Last week, when the last transaction with my former employer was concluded—albeit not without additional effort on my part, since they did not adhere to the terms of our settlement agreement in terms of timing and notice—I also felt hugely relieved. I am still here, damn it, and it’s their loss that they didn’t figure out how to keep me during the toughest stretch of my recovery. I am still here, no longer entangled with them at all, and I relish the unexpected feeling of liberation.
I don’t know quite yet what I will do next by way of work. I plan to start back slowly, by putting out my shingle as an editor and writing coach. In a college town like mine, there should be plenty of prospective clients. It’ll be important for me to learn how to apportion my time and energy appropriately, since I am still not fully recovered, especially from the chemo after-effects. Assuming that my fatigue levels will not interfere unduly, I think that having more non-family, non-cancer related activity will be good for me, too. In other circumstances, I think having that regular distraction/external obligation would indeed have been helpful for me all along.
It’s complicated, isn’t it? At least, that’s been my experience so far. I’d definitely like to open the floor to more discussion, with more focused questions, but first let me share a couple of provocative resources.
Apparently, it’s not unusual for people with cancer to face workplace discrimination. (I know we're all surprised.) I came across one interesting article in a 2009 issue of the JAMA that reported on a meta-analysis of studies of job loss by people with cancer and concluded there was a statistically significant risk of losing one’s job post-diagnosis. Perhaps the most unusual conclusion in that meta-analysis is that women with breast cancer and reproductive organ cancers, and people with gastro-intestinal cancers, were at the highest risk of job loss. Any conjectures why that might be so?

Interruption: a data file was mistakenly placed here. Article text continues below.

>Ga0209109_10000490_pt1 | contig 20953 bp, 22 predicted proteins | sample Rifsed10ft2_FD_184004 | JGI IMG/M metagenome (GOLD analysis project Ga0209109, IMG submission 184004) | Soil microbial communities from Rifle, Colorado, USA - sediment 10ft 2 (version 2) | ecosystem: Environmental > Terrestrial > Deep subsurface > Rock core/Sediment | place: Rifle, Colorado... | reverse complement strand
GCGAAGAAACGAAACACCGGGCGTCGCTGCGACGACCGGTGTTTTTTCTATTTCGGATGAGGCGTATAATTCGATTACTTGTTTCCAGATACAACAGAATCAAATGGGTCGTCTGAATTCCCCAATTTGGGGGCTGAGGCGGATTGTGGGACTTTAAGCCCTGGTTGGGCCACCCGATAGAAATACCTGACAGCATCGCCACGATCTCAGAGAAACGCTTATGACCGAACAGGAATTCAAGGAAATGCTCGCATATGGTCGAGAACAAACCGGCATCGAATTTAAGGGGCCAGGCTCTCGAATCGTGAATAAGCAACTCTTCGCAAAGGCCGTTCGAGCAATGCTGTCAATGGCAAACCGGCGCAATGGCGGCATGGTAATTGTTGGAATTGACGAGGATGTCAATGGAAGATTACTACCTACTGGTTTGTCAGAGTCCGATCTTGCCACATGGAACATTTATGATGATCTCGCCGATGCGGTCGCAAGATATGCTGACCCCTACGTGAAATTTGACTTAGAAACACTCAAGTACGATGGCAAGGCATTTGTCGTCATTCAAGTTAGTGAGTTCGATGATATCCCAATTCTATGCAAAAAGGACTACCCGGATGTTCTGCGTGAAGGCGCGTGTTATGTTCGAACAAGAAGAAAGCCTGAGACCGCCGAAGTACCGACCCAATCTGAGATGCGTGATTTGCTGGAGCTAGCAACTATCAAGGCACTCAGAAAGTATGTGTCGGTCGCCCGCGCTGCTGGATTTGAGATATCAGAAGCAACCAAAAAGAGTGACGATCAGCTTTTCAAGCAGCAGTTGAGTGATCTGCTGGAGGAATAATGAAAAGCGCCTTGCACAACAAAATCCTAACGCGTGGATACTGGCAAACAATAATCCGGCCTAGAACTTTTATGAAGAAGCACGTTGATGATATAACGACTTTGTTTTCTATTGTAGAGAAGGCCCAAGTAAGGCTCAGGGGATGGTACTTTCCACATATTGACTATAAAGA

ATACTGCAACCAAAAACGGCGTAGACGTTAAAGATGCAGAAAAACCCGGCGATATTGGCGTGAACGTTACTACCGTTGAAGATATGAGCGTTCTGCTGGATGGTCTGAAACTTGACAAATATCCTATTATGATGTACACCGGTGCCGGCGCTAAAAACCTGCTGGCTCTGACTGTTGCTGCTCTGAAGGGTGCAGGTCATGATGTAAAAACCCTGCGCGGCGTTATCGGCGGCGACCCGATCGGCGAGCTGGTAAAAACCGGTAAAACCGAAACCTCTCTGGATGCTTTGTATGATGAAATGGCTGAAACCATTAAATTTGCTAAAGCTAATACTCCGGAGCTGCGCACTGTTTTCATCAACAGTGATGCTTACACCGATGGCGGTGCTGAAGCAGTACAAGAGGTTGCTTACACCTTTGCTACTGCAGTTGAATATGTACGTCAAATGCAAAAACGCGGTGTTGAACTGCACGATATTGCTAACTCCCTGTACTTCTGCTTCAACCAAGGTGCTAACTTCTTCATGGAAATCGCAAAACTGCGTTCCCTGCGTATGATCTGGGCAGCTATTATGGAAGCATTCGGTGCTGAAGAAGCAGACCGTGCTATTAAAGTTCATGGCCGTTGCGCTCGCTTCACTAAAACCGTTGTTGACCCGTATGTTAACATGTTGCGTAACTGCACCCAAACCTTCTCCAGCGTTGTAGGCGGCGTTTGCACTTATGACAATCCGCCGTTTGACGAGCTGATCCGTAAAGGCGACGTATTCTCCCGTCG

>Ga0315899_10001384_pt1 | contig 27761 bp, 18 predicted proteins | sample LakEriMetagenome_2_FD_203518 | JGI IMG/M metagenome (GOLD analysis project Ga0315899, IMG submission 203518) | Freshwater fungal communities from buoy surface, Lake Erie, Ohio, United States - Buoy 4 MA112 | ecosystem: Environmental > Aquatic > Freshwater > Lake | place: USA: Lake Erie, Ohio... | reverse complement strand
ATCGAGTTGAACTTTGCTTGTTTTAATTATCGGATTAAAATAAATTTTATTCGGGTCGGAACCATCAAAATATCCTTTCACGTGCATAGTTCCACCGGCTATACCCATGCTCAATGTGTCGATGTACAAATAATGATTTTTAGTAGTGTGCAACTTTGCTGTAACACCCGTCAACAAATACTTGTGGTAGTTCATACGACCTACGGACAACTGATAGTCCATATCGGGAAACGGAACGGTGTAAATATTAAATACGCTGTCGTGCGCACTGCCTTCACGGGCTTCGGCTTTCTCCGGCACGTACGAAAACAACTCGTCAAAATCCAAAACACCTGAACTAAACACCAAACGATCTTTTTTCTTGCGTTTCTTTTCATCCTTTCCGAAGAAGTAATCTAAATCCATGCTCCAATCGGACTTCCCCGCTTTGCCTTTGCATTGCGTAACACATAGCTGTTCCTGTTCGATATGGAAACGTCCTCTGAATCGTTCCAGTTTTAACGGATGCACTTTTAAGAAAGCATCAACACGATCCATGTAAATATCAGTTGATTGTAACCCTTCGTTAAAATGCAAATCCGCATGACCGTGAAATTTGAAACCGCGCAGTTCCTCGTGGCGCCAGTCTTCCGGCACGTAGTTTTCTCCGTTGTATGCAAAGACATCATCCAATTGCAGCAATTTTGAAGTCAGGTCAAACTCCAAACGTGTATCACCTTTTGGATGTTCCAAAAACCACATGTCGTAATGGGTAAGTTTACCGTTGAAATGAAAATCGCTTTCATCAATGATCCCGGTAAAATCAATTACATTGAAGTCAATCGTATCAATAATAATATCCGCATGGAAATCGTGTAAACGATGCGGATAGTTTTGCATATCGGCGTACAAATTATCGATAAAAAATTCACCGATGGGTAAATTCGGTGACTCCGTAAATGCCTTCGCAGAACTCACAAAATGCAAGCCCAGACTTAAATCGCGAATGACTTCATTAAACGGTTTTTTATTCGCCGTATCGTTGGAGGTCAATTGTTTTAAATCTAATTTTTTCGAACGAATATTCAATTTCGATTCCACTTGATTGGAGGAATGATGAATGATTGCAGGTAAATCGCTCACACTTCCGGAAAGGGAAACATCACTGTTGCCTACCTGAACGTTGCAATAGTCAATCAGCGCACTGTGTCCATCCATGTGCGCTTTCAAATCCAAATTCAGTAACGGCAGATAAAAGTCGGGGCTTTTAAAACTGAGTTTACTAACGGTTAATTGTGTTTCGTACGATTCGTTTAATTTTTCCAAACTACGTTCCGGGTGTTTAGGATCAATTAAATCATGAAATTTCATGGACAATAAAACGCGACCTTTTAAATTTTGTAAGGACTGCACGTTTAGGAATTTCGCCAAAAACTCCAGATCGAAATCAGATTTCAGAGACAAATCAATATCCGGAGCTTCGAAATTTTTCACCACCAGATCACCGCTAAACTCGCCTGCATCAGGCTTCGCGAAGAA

The Americans with Disabilities Act (ADA) has provided some protection to people with cancer, but of course there too the implicit message is that there has been a NEED for such legal protection. Straight from the EEOC, here’s a page of explanation of the protections the ADA offers. Of course, this is only a bare introduction to an extremely complex legal area. I could not have managed to obtain the settlement I did without having a lawyer able to apply leverage where he could.
Lastly, for those of us who are considering a change in jobs post-cancer, there’s this site: Cancer and Careers. I have only barely begun to investigate this site, but it seems promising. To start, it was created by some executives in the beauty industry who considered the prevalence of cancer among their own ranks and realized that there were many more questions than answers for someone trying to deal with a hostile, or perhaps simply an ignorant workplace environment. I admit, I'm impressed.
Now, for some discussion questions:
How and when did you tell people at work about your diagnosis and treatment? Who, specifically, did you tell? How did they respond?
Have you needed accommodations during treatment? How did you arrange for them?
Did you lose your job or suffer a demotion since your diagnosis? Have you willingly changed jobs post-cancer diagnosis?
What would you suggest to someone newly diagnosed, in terms of sharing this information in the workplace? Pros and cons—obvious and otherwise.
These are only the beginning, of course, so have at it as you will!
I planned to leave a discussion of financial impact of cancer for another diary—but if that’s part of your work story that you’d like to share now, please feel free to do so.